May 11, 2013
Overlooked Attractions at Disneyland
With space at a premium and lines everywhere for the large attractions Disneyland is famous for, the smaller experiences are well worth exploring. Here are some of my favorites:
1- Great Moments with Mr. Lincoln. Walt Disney loved America and was justifiably proud of its culture and achievements. Disneyland reflects the man's heart. At opening, Frontierland represented the pioneering spirit of the people and Main Street U.S.A. its heart. In the years before he died, Walt was able to see one of his heroes come to life, Abraham Lincoln. This Audio-Animatronic masterpiece debuted at the 1964 World's Fair, but made its way to Disneyland at closing. It's more effective than Walt Disney World's Hall of Presidents found in the Magic Kingdom. There, guests are overwhelmed by the spectacle of all the presidents at the expense of the message and its power. Nowadays, as folks rush past its entrance on their way to Indiana Jones Adventure and Splash Mountain, Mr. Lincoln remains in quiet dignity, reflecting an old school Disneyland and its early charm.
2- The Hungry Bear Restaurant. OK, I do not always eat here, but there's that intangible aspect to this place that draws me back repeatedly. A combination of peaceful surroundings, the sounds of nature in the middle of Anaheim, and the fact few visitors ever go all the way out to the bear end. the perfect place to sit, relax, and watch the world go by.
3- Sailing Ship Columbia. The Mark Twain Riverboat may get all the glory- especially on those rare occasions when it is possible to sail at night, but its the Columbia that impresses me more when I take a chance to explore the ship and its lower deck. The attention to detail is part of the appeal, and this nod to America's nautical history is just another example of a park that is a national treasure for good reason.
4- The French Market. Not an attraction in the traditional sense, but its is definitely one for me! There's something so appealing about a leisurely meal here, listening to a little jazz, and sitting at a cafe table, sipping a mint julep. It's not the real thing, but its as close as we can get to New Orleans west of the Mississippi. Besides, for Disney park lovers, the real thing has a hard time competing with Pirates of the Caribbean on one side and the Haunted Mansion on the other!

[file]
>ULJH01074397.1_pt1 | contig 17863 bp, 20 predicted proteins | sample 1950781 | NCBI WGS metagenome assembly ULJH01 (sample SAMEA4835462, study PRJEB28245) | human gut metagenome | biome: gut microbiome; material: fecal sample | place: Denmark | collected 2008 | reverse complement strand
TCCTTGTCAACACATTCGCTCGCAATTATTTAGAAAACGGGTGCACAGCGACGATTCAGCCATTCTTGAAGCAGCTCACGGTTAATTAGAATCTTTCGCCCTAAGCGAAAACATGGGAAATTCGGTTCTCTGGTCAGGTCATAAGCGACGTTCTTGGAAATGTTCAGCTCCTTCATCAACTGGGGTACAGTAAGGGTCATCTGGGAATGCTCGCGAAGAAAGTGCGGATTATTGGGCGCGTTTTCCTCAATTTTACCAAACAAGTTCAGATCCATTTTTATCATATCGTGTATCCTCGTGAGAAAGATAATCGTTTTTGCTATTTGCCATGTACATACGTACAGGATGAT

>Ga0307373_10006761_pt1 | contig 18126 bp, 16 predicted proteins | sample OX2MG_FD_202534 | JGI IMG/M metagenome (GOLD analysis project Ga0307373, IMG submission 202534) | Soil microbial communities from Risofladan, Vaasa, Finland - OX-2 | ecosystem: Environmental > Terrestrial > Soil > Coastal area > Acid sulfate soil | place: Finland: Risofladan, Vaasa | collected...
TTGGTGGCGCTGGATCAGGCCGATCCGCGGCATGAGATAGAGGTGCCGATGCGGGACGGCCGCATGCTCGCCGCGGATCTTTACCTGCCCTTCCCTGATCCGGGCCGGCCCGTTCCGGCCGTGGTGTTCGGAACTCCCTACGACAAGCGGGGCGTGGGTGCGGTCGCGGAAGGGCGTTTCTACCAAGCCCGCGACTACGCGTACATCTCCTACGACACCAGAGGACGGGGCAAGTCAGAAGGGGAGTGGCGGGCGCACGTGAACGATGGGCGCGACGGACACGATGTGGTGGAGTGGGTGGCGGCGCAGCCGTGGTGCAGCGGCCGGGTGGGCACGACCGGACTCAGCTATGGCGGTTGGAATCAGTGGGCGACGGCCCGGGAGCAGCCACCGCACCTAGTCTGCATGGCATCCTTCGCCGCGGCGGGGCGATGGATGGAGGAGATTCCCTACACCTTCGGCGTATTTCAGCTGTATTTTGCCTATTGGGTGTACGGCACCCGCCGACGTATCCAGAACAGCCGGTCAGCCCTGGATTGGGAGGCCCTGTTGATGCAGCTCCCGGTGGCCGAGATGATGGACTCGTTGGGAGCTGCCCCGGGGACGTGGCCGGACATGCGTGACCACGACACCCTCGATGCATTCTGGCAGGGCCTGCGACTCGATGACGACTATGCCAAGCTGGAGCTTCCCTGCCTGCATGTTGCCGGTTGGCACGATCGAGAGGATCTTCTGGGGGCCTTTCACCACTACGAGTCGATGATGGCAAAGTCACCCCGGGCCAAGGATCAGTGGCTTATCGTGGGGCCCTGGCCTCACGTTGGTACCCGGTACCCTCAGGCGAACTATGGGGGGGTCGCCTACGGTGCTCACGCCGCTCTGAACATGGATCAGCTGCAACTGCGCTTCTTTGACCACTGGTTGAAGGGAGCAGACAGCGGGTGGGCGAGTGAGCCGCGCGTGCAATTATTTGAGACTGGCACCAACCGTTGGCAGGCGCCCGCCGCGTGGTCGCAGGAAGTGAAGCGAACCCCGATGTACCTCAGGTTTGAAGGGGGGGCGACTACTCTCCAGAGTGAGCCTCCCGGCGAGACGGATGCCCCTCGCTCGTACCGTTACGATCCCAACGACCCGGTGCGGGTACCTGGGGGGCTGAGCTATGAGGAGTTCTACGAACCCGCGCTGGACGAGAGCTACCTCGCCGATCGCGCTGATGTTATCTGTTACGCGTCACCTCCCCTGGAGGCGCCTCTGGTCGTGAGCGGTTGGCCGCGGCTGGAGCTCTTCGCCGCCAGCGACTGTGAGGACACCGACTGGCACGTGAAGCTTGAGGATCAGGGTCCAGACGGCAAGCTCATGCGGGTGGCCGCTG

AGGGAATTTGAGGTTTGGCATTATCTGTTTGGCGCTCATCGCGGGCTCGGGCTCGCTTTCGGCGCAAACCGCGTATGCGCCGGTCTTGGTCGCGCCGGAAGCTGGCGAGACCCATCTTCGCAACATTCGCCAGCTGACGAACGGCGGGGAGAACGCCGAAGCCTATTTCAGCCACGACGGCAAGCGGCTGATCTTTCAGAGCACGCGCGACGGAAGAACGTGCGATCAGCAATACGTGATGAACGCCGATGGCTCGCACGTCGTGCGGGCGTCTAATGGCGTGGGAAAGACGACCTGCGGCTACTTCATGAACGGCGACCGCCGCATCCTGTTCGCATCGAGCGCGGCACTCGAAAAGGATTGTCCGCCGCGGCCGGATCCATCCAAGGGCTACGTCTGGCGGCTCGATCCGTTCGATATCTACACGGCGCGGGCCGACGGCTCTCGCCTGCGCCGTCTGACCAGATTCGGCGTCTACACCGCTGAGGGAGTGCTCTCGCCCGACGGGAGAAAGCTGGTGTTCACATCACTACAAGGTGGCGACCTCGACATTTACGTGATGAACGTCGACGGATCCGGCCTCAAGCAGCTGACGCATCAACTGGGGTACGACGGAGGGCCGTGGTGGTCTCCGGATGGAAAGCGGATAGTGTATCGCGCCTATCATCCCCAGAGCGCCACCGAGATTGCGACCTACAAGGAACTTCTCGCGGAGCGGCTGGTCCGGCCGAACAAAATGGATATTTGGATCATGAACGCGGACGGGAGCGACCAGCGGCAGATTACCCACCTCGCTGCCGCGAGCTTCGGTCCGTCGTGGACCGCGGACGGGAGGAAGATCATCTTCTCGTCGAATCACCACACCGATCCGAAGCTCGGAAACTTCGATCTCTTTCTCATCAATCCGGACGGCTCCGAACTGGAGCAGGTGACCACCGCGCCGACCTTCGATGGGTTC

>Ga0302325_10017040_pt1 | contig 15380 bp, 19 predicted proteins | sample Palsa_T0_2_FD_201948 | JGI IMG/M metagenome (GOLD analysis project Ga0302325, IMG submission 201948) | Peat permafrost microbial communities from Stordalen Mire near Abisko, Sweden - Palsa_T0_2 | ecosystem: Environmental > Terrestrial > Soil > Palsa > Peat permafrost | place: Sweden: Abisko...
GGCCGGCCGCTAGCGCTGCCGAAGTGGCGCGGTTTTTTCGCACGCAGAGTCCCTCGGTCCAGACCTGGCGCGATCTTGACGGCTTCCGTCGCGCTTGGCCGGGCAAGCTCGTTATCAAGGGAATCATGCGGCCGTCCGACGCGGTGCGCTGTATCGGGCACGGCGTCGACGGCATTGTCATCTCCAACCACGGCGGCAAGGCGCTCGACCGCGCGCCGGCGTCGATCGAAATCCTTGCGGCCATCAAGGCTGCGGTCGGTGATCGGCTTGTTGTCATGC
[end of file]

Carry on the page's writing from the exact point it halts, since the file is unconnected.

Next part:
5- Alice in Wonderland. Admittedly, I do not always make it on this gem of an attraction, as for the last two decades my visits are shorter, limited to one day, and now with two parks to explore. Timing is everything, and if I get into Fantasyland later than 9 or 10am, the line is already trouble. Most guests prefer Peter Pan or Mr. Toad to a zany trip with Alice, and I generally do as well. All said, when I do ride, I am always surprised by just how clever and good the attraction is! The original Disney inspired characters are much warmer and likable then those found in the Tim Burton / Johnny Depp revamp, and the music and narration adds just the right whimsy to the proceedings- all the way to the explosive ending!
6- Mickey's Toontown. Like much of Fantasyland, as an adult male, I avoid this area of the park when the crowds settle. On that rare day when the numbers are light, I'll venture into the space to enjoy all the gags the Imagineers put in place. Surprises everywhere- many overlooked by the little ones enjoying attractions designed just for them.
7- Fire House. Since one of my daughters married a fireman, I decided to stop into the fire house on one of my recent visits. The number of artifacts found inside surprised me, causing me to stop and remember that Main Street U.S.A. is meant for exploring and not just for shopping. A ride on the Fire Engine is fun, but its what's upstairs that is even more appealing: Walt Disney's own apartment, where a light is always burning in tribute to the man that started it all.
(I highlighted the piece with a Disneyland Map from 1958- just for a bit of fun.)